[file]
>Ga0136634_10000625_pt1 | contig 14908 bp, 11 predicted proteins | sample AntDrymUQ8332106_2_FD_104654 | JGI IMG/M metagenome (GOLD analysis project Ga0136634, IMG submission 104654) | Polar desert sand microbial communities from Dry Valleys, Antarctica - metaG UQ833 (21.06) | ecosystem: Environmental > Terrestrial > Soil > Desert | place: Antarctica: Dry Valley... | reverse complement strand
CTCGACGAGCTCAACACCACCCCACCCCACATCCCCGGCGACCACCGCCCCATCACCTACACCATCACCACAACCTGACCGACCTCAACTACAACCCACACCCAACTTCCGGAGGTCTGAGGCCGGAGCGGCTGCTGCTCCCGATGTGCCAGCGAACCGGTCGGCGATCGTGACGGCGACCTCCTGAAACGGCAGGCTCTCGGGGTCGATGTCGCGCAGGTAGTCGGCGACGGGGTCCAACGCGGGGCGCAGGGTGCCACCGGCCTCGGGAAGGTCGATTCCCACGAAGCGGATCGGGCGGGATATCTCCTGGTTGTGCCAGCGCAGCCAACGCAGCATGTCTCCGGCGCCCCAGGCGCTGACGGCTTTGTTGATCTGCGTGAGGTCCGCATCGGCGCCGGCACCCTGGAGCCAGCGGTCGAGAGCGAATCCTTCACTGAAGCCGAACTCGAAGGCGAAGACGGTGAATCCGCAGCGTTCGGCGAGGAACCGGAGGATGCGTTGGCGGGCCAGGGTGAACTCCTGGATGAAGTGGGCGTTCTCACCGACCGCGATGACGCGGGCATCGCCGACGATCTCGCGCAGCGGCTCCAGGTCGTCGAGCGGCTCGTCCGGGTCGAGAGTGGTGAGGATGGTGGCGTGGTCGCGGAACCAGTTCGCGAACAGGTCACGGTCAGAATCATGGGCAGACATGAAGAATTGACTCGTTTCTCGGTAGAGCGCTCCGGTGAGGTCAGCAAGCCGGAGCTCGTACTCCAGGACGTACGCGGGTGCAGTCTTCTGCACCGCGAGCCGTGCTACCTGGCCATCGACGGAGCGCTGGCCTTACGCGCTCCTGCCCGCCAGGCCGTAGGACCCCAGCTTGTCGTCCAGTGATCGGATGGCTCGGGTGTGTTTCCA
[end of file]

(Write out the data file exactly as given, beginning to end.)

>Ga0136634_10000625_pt1 | contig 14908 bp, 11 predicted proteins | sample AntDrymUQ8332106_2_FD_104654 | JGI IMG/M metagenome (GOLD analysis project Ga0136634, IMG submission 104654) | Polar desert sand microbial communities from Dry Valleys, Antarctica - metaG UQ833 (21.06) | ecosystem: Environmental > Terrestrial > Soil > Desert | place: Antarctica: Dry Valley... | reverse complement strand
CTCGACGAGCTCAACACCACCCCACCCCACATCCCCGGCGACCACCGCCCCATCACCTACACCATCACCACAACCTGACCGACCTCAACTACAACCCACACCCAACTTCCGGAGGTCTGAGGCCGGAGCGGCTGCTGCTCCCGATGTGCCAGCGAACCGGTCGGCGATCGTGACGGCGACCTCCTGAAACGGCAGGCTCTCGGGGTCGATGTCGCGCAGGTAGTCGGCGACGGGGTCCAACGCGGGGCGCAGGGTGCCACCGGCCTCGGGAAGGTCGATTCCCACGAAGCGGATCGGGCGGGATATCTCCTGGTTGTGCCAGCGCAGCCAACGCAGCATGTCTCCGGCGCCCCAGGCGCTGACGGCTTTGTTGATCTGCGTGAGGTCCGCATCGGCGCCGGCACCCTGGAGCCAGCGGTCGAGAGCGAATCCTTCACTGAAGCCGAACTCGAAGGCGAAGACGGTGAATCCGCAGCGTTCGGCGAGGAACCGGAGGATGCGTTGGCGGGCCAGGGTGAACTCCTGGATGAAGTGGGCGTTCTCACCGACCGCGATGACGCGGGCATCGCCGACGATCTCGCGCAGCGGCTCCAGGTCGTCGAGCGGCTCGTCCGGGTCGAGAGTGGTGAGGATGGTGGCGTGGTCGCGGAACCAGTTCGCGAACAGGTCACGGTCAGAATCATGGGCAGACATGAAGAATTGACTCGTTTCTCGGTAGAGCGCTCCGGTGAGGTCAGCAAGCCGGAGCTCGTACTCCAGGACGTACGCGGGTGCAGTCTTCTGCACCGCGAGCCGTGCTACCTGGCCATCGACGGAGCGCTGGCCTTACGCGCTCCTGCCCGCCAGGCCGTAGGACCCCAGCTTGTCGTCCAGTGATCGGATGGCTCGGGTGTGTTTCCA